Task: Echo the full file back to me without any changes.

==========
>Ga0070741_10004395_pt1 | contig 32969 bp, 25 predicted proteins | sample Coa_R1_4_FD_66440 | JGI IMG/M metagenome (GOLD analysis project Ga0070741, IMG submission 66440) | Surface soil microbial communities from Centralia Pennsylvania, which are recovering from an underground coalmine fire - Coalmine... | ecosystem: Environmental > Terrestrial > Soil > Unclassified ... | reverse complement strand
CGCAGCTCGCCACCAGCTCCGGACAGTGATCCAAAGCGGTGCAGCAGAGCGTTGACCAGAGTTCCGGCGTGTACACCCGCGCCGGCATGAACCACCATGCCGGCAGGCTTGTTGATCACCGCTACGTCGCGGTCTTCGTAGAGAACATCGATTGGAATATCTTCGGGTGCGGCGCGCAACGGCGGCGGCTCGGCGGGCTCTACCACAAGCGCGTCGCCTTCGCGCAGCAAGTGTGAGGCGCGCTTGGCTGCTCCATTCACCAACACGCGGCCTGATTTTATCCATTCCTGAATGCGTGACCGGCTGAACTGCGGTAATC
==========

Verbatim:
>Ga0070741_10004395_pt1 | contig 32969 bp, 25 predicted proteins | sample Coa_R1_4_FD_66440 | JGI IMG/M metagenome (GOLD analysis project Ga0070741, IMG submission 66440) | Surface soil microbial communities from Centralia Pennsylvania, which are recovering from an underground coalmine fire - Coalmine... | ecosystem: Environmental > Terrestrial > Soil > Unclassified ... | reverse complement strand
CGCAGCTCGCCACCAGCTCCGGACAGTGATCCAAAGCGGTGCAGCAGAGCGTTGACCAGAGTTCCGGCGTGTACACCCGCGCCGGCATGAACCACCATGCCGGCAGGCTTGTTGATCACCGCTACGTCGCGGTCTTCGTAGAGAACATCGATTGGAATATCTTCGGGTGCGGCGCGCAACGGCGGCGGCTCGGCGGGCTCTACCACAAGCGCGTCGCCTTCGCGCAGCAAGTGTGAGGCGCGCTTGGCTGCTCCATTCACCAACACGCGGCCTGATTTTATCCATTCCTGAATGCGTGACCGGCTGAACTGCGGTAATC